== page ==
Making Pay for Performance/Variable Pay Work

Any major change in pay and incentive structure must be sponsored and enthusiastically supported by senior management. Senior management must enroll employees to focus on results: employees must truly change their behavior in a way that results in greater agency profits.

Any change in compensation will encounter resistance. Change must be managed. The communication plan must address this continuously. Generally speaking, a pay for performance incentive plan will succeed if it is focused on goals

o over which employees have control,
o that employees understand how to achieve,
o that can be objectively measured,
o that can generate regular feedback.

The plan must address both base compensation and incentives. Employees must understand and accept the distinction between compensation and incentives. Employees must believe in the basic equity of base salary levels before they will buy in to a pay for performance incentive system. Annual compensation surveys can help agencies assess their pay levels against comparable companies and relevant labor markets. Equitable base pay decisions must reflect:

o Technical and leadership skills
o relevant prior experience
o Track record of performance
o Equity with peers having comparable experience, skills and performance levels
o Available budgets

There must be a transparent rationale for employees with similar evaluation ratings receiving different base pay:

o Job content/responsibilities
o Time in current position
o Organizational performance of the unit
o Sustained performance over time
o Levels of work experience (internal and external)
o Possession of critical skills
o Education or training

Although equity with current employees must always be considered when bringing in new hires, employees must also understand why some new employees are hired at higher base salaries than existing employees. Salary decisions are based on consideration of a wide range of factors, including skills, experience, marketplace conditions, local competition for particular types of roles, etc.

It is very important to make sure employees are being compensated for doing the right thing. Incentives must be aligned with such corporate or agency priorities as:

o Ensuring all agencies are profitable
o Leveraging preferred supplier products
o Reducing employee attrition
o Using technology to improve service/productivity
o Focusing on productivity
o Customer satisfaction

Each incentive represents a part of what it takes to increase profits. Obviously, if incentives are going to be aligned with a strategic priority, it is necessary to measure that priority. You can’t reward what you don’t measure. Revenue goals and preferred supplier sales are easily measured and rewarded.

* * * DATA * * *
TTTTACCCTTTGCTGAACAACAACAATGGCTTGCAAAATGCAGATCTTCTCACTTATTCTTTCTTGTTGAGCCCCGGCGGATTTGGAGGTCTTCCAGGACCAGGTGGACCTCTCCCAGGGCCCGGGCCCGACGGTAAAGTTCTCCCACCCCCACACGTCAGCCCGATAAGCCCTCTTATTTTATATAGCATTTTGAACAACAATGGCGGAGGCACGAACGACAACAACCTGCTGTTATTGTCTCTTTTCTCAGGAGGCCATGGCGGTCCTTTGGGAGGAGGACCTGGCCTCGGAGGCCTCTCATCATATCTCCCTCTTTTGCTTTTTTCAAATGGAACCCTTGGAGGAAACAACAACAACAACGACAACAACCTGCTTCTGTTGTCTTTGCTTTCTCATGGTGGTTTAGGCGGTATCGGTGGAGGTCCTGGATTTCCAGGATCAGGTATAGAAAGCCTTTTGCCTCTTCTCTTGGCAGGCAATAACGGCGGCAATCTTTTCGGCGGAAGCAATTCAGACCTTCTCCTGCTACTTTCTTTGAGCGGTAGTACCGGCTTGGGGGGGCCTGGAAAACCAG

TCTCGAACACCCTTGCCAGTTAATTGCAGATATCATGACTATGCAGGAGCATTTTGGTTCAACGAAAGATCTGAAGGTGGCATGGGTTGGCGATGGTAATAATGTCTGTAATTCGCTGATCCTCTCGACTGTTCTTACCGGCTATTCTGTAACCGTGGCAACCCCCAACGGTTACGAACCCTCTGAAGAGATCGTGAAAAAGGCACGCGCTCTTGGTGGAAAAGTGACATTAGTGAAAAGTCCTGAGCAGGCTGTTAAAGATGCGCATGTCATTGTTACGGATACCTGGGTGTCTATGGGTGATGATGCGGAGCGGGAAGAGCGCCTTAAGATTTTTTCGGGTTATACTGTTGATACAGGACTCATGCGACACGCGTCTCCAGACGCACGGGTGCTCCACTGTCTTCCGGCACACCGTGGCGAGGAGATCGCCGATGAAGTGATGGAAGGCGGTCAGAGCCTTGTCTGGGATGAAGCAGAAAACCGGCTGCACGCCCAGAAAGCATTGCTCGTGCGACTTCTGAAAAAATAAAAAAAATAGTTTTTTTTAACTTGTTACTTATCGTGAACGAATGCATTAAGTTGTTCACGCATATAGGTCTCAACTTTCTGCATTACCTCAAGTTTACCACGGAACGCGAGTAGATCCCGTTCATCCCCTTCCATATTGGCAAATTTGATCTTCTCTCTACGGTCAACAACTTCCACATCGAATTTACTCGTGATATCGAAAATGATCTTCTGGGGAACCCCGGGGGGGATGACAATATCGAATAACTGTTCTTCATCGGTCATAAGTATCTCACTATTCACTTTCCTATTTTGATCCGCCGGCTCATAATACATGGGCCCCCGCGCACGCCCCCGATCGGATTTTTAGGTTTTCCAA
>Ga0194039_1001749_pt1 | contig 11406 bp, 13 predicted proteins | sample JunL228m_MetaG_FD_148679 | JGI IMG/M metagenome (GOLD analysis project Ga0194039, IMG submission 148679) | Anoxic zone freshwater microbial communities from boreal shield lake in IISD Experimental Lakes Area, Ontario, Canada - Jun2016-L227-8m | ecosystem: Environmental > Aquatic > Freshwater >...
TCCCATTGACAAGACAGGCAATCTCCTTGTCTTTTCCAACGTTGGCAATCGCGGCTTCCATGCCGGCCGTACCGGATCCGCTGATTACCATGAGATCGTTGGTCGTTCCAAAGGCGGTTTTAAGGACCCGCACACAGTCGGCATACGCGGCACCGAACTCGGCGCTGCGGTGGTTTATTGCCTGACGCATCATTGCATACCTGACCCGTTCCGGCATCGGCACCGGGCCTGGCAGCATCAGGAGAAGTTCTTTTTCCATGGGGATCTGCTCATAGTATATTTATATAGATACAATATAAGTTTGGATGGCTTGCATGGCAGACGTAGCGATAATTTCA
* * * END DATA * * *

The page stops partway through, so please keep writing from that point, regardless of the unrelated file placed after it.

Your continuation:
Travel suppliers will always try to lower expenses to stay competitive and alive. Travel seller compensation represents the lion’s share of the agency’s costs, so they must focus attention in this area to show a positive impact on profits. Moving a portion of travel seller compensation from a fixed cost to a variable cost will help achieve this goal. Aligning the pay program to the organization’s strategic goals will help keep the travel sellers focused on the desired outcome.

A combination of the pay for performance/variable pay programs described above for full time travel sellers plus carefully designed compensation programs for outside sales representatives and independent contractors will lower an agency’s expenses and contribute to greater profitability. Implementing any such program requires time for employees to adapt to the change; agency management can facilitate this process with effective communication, training, and persuasion.

Travel business consultants such as Travel Business CPR will investigate the best compensation programs and design one for your agency(ies).

Travel Risk Management: How Accurate Are Travel Risk Ratings and Levels?

Beware The Fine Print

Introduction

If like most, you base your overall assessment of a country or city based on some-kind of threat rating then you need to read this article before blindly basing all your business decisions upon such tools.

This article will address the development and reporting of security or travel safety threats and how they are communicated. Specifically, the collection of data, affected audience demographics, aggregated indicators, qualifiers and the real threats revealed.

By the end of this article you will have immediate knowledge that can be applied to your current risk analysis methods, tools and services to ensure a more accurate and relevant approach for your business needs.

Data

True analysis is based upon and supported by demonstrable facts. While a derived assessment may be a combination of multiple factors, the baseline factors remain constant.

These facts must be relevant to the business and the affected assets and not a standardized collection of threat topics representing the mean average of the world’s problems.